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This review is taken from PN Review 87, Volume 19 Number 1, September - October 1992.

TRACES FROM TRIESTE Livia Veneziani Svevo, Memoir of Italo Svevo translated by Isabel Quigley (Libris) £9.95

Libris's attempted retrieval of Joyce's sometime frère Edouard Dujardin (reviewed in a recent issue of P·N·R) seems to have stimulated this comparable venture into more familiar territory, though even with Svevo it is possible to feel that his celebrity is constantly in need of resuscitation. 'Attempts have been made', writes P.N. Furbank in the brief sketch he contributes to this memoir by way of preface, 'to claim Svevo for a variety of sectional interests - for Triestine regionalism, Italian irredentism, and "eternal Jewishness" - usually with an unspoken rebuke for not having shown more commitment. But equally', Furbank continues, 'he has suffered from a kind of disowning', with the Italians feeling 'perhaps a touch of resentment at having had him thrust upon them by foreign critics'. Coming at Svevo, as most of us do, by way of Joyce, in effect contributes to perpetuating both these regrettable tendencies, since Svevo is very obviously of a different order of excellence, though much too good a writer to be remembered merely as a possible model for Leopold Bloom. The approach from within which animates his wife's memoir of their life together from 1896, the year they married, until his death in 1928 puts matters in a much more favourable perspective, especially with such a generous selection of passages from Svevo's own intimate letters, and of material from his private diaries and notebooks.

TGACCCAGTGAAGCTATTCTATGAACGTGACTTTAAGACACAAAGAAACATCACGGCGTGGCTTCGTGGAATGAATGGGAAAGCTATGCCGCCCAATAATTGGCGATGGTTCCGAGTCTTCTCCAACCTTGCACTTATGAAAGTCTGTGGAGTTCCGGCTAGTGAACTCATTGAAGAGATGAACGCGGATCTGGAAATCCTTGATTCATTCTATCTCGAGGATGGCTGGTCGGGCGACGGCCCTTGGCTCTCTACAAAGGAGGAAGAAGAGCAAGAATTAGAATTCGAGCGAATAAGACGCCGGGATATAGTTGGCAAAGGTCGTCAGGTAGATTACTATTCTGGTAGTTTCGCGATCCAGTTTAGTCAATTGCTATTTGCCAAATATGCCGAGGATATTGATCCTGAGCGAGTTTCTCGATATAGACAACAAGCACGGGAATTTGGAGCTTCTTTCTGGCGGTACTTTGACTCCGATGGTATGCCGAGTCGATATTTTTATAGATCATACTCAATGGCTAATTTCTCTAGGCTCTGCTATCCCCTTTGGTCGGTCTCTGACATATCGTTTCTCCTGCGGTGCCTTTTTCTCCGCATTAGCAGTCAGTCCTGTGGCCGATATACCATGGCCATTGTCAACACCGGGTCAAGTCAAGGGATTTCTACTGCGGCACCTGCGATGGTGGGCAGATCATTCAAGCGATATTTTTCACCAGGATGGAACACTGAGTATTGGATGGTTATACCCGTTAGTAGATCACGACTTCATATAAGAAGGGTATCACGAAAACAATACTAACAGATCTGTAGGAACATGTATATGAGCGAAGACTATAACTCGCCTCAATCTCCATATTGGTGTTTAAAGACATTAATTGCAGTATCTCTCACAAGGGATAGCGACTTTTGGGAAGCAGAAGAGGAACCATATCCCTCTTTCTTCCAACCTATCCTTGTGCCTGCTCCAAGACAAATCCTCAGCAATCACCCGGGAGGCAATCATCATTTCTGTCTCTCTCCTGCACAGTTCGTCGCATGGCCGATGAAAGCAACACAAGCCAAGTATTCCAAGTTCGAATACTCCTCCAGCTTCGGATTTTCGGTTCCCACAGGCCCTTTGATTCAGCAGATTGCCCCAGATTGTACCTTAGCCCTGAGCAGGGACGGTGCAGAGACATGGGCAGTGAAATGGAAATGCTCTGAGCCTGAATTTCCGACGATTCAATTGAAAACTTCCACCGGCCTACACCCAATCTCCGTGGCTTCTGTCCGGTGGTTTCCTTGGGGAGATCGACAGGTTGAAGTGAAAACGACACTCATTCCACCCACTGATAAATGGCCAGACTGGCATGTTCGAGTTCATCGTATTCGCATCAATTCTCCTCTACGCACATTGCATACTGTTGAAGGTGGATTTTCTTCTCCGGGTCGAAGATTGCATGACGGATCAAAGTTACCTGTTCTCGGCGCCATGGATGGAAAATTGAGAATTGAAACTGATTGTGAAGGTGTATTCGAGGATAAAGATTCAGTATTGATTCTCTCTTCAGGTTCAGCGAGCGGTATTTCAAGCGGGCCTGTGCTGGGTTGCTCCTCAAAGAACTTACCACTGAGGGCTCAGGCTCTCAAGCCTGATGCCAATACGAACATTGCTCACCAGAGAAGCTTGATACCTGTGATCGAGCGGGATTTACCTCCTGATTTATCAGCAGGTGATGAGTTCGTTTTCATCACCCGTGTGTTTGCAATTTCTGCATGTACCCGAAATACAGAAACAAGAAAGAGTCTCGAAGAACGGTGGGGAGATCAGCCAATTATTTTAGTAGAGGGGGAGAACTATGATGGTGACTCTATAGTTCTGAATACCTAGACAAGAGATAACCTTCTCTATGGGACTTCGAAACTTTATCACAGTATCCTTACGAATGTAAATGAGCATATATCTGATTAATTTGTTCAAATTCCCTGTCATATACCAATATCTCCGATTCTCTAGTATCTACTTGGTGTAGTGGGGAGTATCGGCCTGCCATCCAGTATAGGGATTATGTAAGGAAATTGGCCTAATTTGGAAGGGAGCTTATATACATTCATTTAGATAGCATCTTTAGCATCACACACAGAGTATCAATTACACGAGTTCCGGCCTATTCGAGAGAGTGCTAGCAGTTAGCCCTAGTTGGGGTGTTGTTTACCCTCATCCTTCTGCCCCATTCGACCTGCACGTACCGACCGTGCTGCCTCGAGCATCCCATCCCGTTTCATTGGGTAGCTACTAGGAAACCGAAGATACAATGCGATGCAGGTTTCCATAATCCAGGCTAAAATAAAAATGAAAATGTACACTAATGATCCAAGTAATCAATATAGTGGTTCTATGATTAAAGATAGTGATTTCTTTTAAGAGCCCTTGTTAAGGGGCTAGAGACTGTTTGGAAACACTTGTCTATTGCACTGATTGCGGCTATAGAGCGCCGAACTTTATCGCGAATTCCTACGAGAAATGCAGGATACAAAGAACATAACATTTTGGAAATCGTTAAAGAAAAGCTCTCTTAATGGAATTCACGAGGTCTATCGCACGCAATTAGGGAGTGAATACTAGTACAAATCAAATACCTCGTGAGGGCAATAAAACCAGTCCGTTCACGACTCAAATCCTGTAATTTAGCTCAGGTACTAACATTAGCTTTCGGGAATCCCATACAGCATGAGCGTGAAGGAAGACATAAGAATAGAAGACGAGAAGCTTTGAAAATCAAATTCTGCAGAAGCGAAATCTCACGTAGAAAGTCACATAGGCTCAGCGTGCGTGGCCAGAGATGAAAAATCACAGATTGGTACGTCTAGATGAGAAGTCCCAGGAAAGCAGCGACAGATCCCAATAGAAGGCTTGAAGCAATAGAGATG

Assisted by the Triestine poet Lina Galli in the very unpropitious circumstances of fleeing persecution by fascists in ...


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